- Tinariwen was founded by Ibrahim Ag Alhabib, who at age four witnessed the execution of his father (a Tuareg rebel) during a 1963 uprising in Mali. As a child Ag Alhabib saw a western film in which a cowboy played a guitar, which inspired him to build his own guitar out of a “plastic water can, a stick and some fishing wire”, according to Abdallah Ag Alhousseyni.
- In 2012, two members of Tinariwen—the bandleader Ag Alhabib and the acoustic guitarist Elaga Al Hamid—were reportedly stuck in refugee camps near the Algerian border and weren’t able to join the Tinariwen tour. The band’s manager, Patrick Votan commented, “They’re more focused on the human tragedy,” and are trying to get food and water to their families and fellow-refugees as famine threatens in lieu of joining the fight or joining the music tour.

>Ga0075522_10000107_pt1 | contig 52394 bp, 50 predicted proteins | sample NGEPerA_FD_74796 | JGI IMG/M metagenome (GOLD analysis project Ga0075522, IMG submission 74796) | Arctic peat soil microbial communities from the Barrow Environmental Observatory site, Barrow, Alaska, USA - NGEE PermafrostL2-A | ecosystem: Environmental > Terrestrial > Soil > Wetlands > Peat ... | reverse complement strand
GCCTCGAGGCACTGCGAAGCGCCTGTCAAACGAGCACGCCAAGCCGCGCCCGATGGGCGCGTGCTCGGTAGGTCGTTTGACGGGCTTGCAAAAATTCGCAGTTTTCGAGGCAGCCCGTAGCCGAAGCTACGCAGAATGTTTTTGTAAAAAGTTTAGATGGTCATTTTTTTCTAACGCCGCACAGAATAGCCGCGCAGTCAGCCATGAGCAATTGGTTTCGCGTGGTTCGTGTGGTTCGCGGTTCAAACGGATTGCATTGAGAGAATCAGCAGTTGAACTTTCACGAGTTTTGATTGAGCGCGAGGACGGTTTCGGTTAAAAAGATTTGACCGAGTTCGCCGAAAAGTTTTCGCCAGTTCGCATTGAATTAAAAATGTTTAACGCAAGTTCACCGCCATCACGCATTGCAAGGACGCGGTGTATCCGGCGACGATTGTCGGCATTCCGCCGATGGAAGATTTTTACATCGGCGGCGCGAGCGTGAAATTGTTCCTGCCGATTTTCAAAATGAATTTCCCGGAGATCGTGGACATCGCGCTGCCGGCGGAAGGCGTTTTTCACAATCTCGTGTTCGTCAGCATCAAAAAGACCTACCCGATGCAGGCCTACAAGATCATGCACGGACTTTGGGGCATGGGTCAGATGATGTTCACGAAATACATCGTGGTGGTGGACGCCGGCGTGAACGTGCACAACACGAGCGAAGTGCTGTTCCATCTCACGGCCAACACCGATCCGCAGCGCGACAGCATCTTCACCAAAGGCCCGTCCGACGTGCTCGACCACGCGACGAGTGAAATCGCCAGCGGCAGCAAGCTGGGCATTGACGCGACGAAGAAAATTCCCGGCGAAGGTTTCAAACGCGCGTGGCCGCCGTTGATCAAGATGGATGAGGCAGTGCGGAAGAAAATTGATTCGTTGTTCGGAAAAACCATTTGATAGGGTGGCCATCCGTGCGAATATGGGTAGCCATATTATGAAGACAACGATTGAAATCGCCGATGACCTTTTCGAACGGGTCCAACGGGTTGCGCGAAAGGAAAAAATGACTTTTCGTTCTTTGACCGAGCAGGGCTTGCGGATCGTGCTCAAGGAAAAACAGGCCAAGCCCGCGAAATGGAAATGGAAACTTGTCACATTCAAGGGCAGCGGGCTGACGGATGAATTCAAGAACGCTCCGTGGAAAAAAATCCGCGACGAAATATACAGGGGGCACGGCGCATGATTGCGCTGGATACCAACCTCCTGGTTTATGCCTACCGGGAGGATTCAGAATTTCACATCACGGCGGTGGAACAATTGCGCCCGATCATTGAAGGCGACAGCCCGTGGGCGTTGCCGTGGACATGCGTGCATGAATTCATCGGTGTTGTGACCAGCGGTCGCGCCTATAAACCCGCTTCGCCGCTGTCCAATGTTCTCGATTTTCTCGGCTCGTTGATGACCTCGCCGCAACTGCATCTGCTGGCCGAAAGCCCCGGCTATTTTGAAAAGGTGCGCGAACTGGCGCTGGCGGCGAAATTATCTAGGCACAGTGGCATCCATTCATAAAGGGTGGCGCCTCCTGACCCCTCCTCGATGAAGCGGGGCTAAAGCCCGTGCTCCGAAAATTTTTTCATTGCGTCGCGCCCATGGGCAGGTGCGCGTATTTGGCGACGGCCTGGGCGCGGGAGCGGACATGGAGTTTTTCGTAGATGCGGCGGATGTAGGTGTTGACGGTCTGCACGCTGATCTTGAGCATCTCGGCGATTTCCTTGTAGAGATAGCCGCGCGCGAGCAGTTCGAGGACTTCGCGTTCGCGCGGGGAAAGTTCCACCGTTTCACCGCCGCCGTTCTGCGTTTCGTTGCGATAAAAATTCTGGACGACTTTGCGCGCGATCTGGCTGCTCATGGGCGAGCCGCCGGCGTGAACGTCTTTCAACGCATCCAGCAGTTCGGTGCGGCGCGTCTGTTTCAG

- The Tinariwen sound is primarily guitar-driven in the style known as “assouf” among the Tuareg people. The Tinariwen guitar style has its roots in West African music and specifically from the “great bend” region along the Niger River between Timbuktu and Gao. The core elements of Tinariwen’s music are traditional Tuareg melodies and rhythms including those played on the shepherd’s flute, which is primarily a man’s instrument, and those played on a one-string fiddle known as an “imzad” which is played by women. The primary percussion instrument is the “tende” drum which is played by women on festive occasions. Another important traditional influence is the lute known as the “teherdent,” which is played by the griots of the Gao and
- Timbuktu regions. In the late 1970s, when the founding members of Tinariwen started playing acoustic guitars, they played a traditional repertoire adapted to the western guitar.